April 10, 2012
Brazil Demo Tour – Day 2
Punta Cana to Trinidad
April 8th, 2012. We are very reluctant to leave our amazing hotel in Punta Cana where we are paying far less per night than we will in Trinidad plus it’s all-inclusive and has a great beach. But duty calls and we have miles to go before we sleep. We don’t need to be in Trinidad very early so we decide to have our bags, pick them up at 11 am and try to be at the airport by 11:30 am at the latest. Our flight plan is set for us to depart at 12:30 pm local time so that gives us an hour to load up, sign all the paperwork, clear customs out bound and head south. The company that I contracted to handle all fuel uploads, custom paperwork, hotel reservations and transfers has been “lacking” to put it nicely. So far they are batting about 10 with having everything ready. We go to the front desk and inquire about our van that was ordered by the handling company for our transfer back to the airport.
“I call you a taxi, they be here in 10 minutes,” replies the front desk clerk.
No we are supposed to have a hotel van like the one that brought us yesterday I tell her.
“Taxi on its way, come soon, maybe 10 minutes.”
No, you are not hearing me, where is your van?
“Van busy, we call you a taxi.”
Ok so you are going to provide a taxi at your cost because I have already paid for transfers.
“No, you have to pay.”
At this point do you get mad and raise hell or just go? I said fine, I will take it up with the handler when I get back.
“Ok, taxi come soon, maybe 10 minutes.”
One hour later; Excuse me but we need to go to the airport NOW. Where is my taxi?
“We call again, they come, maybe 10 minutes.”
Finally get to the airport; Kamikaze driver number two misses the entrance to the general aviation terminal even though I tell him where to turn. He tries to convince me that he needs to take me to the airline terminal.
No, we are on a private plane.
Privato, Plano. (My Spanglish is worse than my Frenglish)
Aviacion de General!
“Oh si, si, terminal aeropuerto.”
We finally unload our bags at the FBO and our handler, Javier, is there to meet us.
“Cap you are late! The flight plan is for now.”
Don’t start on me Javier.
“It’s ok Cap, Customs not here anyway. They on the way, maybe ten minutes.”
One hour later.
“Ok Cap, customs says you can go.”
Did they even look at our paperwork?
“Sure Cap, no problem, how long before you ready?”
Maybe 10 minutes Javier.
It’s my turn to fly. Once I put on my Bose noise cancelling headset and start that beautiful Pratt & Whitney engine, all headaches and tensions just fade away. Air traffic control wants us on an airway instead of going direct so we will have to swing 60 miles out of our way to join the airway south of Puerto Rico. Chris revises the flight plans on the triple Garmin GPS’ and calls for taxi instructions.
“N961TP, royer, you are delayed maybe 10 minutes for departure traffic.”
You have got to be kidding!
20 minutes later we are climbing out of the Dominican heat turning on a southeasterly heading that will take us across over 635 miles of open ocean with not an island in sight for hundreds of miles. The movie Cast Away with Tom Hanks keeps popping up in my mind.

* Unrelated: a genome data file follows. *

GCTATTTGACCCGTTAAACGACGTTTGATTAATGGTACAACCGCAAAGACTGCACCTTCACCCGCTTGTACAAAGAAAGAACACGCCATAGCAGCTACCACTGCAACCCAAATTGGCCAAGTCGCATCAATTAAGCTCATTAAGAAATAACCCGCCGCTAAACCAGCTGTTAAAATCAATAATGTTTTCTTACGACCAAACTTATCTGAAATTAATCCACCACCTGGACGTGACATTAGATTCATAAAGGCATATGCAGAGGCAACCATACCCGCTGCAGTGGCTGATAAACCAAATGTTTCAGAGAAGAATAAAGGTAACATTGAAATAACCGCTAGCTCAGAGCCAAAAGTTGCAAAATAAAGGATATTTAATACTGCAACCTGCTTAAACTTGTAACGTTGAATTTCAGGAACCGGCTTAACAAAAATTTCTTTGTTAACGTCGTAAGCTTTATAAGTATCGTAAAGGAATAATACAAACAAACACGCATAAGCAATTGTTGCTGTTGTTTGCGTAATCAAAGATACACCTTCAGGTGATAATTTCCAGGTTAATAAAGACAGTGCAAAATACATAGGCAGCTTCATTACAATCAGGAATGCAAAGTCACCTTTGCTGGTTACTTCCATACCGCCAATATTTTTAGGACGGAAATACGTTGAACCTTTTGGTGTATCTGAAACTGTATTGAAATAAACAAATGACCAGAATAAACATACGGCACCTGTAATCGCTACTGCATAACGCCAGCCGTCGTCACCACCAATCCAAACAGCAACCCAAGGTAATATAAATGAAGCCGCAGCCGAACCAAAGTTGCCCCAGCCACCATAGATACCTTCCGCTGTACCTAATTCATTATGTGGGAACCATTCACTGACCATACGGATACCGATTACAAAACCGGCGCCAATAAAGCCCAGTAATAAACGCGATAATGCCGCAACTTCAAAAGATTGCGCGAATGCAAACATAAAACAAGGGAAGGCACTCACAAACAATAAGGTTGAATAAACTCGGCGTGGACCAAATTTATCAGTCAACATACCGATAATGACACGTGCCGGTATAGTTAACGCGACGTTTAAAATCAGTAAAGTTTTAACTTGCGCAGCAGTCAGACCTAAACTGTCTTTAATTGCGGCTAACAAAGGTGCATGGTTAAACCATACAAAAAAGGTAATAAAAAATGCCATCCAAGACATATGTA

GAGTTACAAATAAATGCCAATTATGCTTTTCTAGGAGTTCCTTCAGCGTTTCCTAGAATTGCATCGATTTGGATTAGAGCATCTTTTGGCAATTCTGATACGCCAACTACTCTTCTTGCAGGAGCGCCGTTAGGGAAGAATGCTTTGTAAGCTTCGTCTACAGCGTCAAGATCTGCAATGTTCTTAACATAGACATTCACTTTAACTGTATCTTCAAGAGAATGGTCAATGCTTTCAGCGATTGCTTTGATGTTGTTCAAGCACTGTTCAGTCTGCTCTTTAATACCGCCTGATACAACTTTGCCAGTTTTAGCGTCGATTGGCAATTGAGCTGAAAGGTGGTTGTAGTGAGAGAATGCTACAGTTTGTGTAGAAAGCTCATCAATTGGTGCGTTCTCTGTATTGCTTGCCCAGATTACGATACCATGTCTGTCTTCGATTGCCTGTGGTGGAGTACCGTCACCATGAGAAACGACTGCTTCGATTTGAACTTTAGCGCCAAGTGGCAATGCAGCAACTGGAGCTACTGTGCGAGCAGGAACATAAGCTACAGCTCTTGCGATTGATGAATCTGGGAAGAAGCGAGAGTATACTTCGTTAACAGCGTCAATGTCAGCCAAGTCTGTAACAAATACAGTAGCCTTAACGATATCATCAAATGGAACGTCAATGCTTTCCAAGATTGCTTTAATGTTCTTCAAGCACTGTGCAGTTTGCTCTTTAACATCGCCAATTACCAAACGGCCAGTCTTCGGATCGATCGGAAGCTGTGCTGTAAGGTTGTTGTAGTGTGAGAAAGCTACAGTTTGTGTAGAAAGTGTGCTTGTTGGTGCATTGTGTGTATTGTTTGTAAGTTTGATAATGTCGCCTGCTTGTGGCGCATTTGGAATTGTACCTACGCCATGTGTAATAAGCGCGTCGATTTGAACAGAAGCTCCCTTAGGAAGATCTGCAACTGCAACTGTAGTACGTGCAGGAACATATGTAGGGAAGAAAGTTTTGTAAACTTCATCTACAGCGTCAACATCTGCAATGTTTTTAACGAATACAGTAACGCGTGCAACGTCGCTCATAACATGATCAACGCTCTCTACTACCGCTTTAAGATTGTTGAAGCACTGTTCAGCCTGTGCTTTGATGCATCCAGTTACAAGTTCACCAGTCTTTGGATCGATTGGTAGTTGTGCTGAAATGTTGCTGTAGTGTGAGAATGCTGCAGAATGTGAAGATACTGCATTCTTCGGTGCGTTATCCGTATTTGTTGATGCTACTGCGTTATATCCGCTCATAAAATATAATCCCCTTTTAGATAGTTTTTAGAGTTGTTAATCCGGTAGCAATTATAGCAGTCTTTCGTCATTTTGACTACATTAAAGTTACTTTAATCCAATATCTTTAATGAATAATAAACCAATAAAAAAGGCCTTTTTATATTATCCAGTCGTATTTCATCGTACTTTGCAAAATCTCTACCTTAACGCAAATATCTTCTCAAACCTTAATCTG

Flight over a large expanse of ocean does two things to you when you are the pilot, especially in a single engine aircraft:
1) The hum of the engine and the never changing scenery lulls you to sleep. You have to fight to stay awake or keep your mind busy. I recalculate fuel endurance at about 3 times a minute, read a book or do a crossword puzzle. Anything to keep my mind busy, because if you don’t, the 2nd phenomenon occurs.
2) You feel and hear things that sound “different” than it did when you were over land. Was the airplane vibrating like that before? Did that oil pressure needle just twitch? Was the engine making that noise before? Do I have any ice skates on board in case I have to knock my tooth out? (Cast Away)
Arriving in Trinidad is almost anti-climactic. We fly over a small mountain range in clouds and light rain on a vector to the runway. You are never really sure they have you on radar. Even though they say “radar contact” they still ask you for updates on your position and altitude. Seriously? Can’t you SEE us on your radar? We spot the runway and ask for a visual approach and they respond by cancelling our flight plan. Huh? Ok, can we still land? “Royer, cleared to land.”
Once again our handler is there to meet us and this time everything goes smooth. We do have to wait the obligatory “10 minutes” for the fuel tuck to fuel the plane which takes the usual hour to complete. But I want it done tonight so we don’t have to wait in the morning. We then have to load our bags and drive to the airline terminal so that they can run the bags through the scanner to check for guns, drugs, blow up dolls and whatever else they look for. Sitting at the hotel I am amazed that it is 9pm and we started this trip at 11 am and it was only a three and a half hour flight. The rest was all taxi’s and government red tape.
Oh well, tomorrow we head into the Amazon with a short stop in Boa Vista to clear customs. Our handling company says they have everything ready and it will be a breeze.